Guiding the Ant Hatch on the Kootenai River in NW Montana
Colorado & New Mexico Fly Fishing Guide Rita Adams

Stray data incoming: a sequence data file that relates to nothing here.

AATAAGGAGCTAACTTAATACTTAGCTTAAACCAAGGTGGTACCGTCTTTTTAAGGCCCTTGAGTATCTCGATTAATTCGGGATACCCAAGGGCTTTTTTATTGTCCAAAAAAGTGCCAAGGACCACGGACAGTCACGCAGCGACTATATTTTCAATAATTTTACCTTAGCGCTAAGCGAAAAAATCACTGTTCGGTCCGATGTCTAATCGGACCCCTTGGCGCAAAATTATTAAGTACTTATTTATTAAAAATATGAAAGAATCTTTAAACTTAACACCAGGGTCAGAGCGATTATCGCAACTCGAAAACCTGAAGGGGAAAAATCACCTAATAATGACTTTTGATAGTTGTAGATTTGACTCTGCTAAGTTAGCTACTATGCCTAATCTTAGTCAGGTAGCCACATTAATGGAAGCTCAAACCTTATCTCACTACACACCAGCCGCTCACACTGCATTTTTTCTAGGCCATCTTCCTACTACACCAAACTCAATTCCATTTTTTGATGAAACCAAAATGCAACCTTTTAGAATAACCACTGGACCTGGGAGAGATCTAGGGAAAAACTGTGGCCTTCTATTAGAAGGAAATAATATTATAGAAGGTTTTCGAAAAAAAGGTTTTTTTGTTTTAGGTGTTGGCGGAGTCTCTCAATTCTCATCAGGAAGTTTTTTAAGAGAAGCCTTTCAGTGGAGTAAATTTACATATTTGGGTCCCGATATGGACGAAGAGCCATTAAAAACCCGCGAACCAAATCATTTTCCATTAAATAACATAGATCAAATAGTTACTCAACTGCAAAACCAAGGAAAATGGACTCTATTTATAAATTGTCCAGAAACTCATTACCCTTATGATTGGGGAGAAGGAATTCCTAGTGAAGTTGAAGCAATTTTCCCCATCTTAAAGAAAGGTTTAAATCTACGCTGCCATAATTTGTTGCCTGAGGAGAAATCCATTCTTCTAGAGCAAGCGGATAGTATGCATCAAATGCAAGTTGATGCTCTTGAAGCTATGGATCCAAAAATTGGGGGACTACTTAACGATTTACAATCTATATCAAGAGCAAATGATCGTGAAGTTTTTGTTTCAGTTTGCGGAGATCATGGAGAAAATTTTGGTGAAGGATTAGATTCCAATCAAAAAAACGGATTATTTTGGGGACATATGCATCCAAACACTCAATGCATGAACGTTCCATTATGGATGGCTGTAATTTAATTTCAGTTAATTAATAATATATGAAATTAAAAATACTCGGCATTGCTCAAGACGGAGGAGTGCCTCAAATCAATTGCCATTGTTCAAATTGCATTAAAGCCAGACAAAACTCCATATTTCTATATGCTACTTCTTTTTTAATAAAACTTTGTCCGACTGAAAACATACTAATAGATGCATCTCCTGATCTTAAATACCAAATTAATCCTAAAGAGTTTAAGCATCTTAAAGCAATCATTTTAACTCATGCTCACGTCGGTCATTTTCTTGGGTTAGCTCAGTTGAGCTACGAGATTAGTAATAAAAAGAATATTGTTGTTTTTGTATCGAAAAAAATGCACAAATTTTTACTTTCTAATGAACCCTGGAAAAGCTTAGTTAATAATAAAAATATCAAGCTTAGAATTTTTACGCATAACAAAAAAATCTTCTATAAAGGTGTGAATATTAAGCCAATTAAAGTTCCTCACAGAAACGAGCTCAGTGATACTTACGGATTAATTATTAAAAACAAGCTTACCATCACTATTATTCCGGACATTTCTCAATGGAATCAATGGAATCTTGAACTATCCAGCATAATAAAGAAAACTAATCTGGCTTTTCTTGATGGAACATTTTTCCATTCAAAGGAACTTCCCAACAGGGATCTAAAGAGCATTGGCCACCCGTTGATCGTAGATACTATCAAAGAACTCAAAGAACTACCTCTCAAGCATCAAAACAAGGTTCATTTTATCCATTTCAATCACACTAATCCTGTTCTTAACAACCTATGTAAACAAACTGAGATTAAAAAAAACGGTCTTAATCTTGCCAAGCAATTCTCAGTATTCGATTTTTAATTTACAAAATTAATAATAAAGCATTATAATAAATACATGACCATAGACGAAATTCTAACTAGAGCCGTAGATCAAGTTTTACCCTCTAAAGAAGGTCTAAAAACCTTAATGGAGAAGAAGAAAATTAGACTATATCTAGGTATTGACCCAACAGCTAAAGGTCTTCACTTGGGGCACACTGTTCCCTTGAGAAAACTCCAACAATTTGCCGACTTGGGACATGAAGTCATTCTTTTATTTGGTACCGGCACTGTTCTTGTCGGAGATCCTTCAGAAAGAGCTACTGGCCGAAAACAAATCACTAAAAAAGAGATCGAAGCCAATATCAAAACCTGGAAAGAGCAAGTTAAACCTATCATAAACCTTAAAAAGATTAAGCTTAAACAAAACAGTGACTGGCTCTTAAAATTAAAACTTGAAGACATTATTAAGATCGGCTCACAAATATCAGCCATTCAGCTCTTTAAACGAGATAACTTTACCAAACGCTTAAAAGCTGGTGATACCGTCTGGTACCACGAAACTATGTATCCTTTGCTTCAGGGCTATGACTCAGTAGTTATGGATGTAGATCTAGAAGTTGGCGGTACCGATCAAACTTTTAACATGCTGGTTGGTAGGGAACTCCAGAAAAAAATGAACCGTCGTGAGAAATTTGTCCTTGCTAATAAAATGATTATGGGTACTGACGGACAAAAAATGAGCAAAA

I've heard guides discuss ants and the singular way fish react to them before, and on the Kootenai this last week was no different. They're late this year. Most guides hoped they wouldn't come at all. Because once they're here, fish lose their appetite for anything else. Only the most adept anglers can catch these picky fish; impossibly long, drag free drifts, super light tippets and microscopic dries are a must. Not only that, but every fish in the river is rising. The water fairly boils with whitefish, trout and squaws. I shouldn't wonder if even the suckers come up for these guys. What is it with ants? Spicy like Thai food? A natural stimulant? I'll never know, but it was really something to see. The only fly I could reasonably expect clients to be able to float and fish to want to eat was a size 18-20 parachute adams with a grey body that darkens some when wet. We got our nicer fish that way. I followed it behind a larger dry for visibility. It was fishing this tandem rig that I achieved something that I believe is quite rare in the guide world: My client managed to land a fish that was not pierced with any part of a hook in any part of its body. It was a nice fish too; a 15" Cuttbow. I realize my part in this is only slightly greater than showing up, but it happened on my watch and I'm claiming it. This old trout had been caught and mishandled before, and his lip mandible had been ripped off so it was only attached at the base end. My client set the hook and I didn't notice anything untoward until the fish came close and I could clearly see both flies swinging in the current near his face. Somehow the piece of tippet that connected the two flies wrapped itself snugly around his ripped lip, got caught there, and stayed put through multiple runs and jumps. Go figure.
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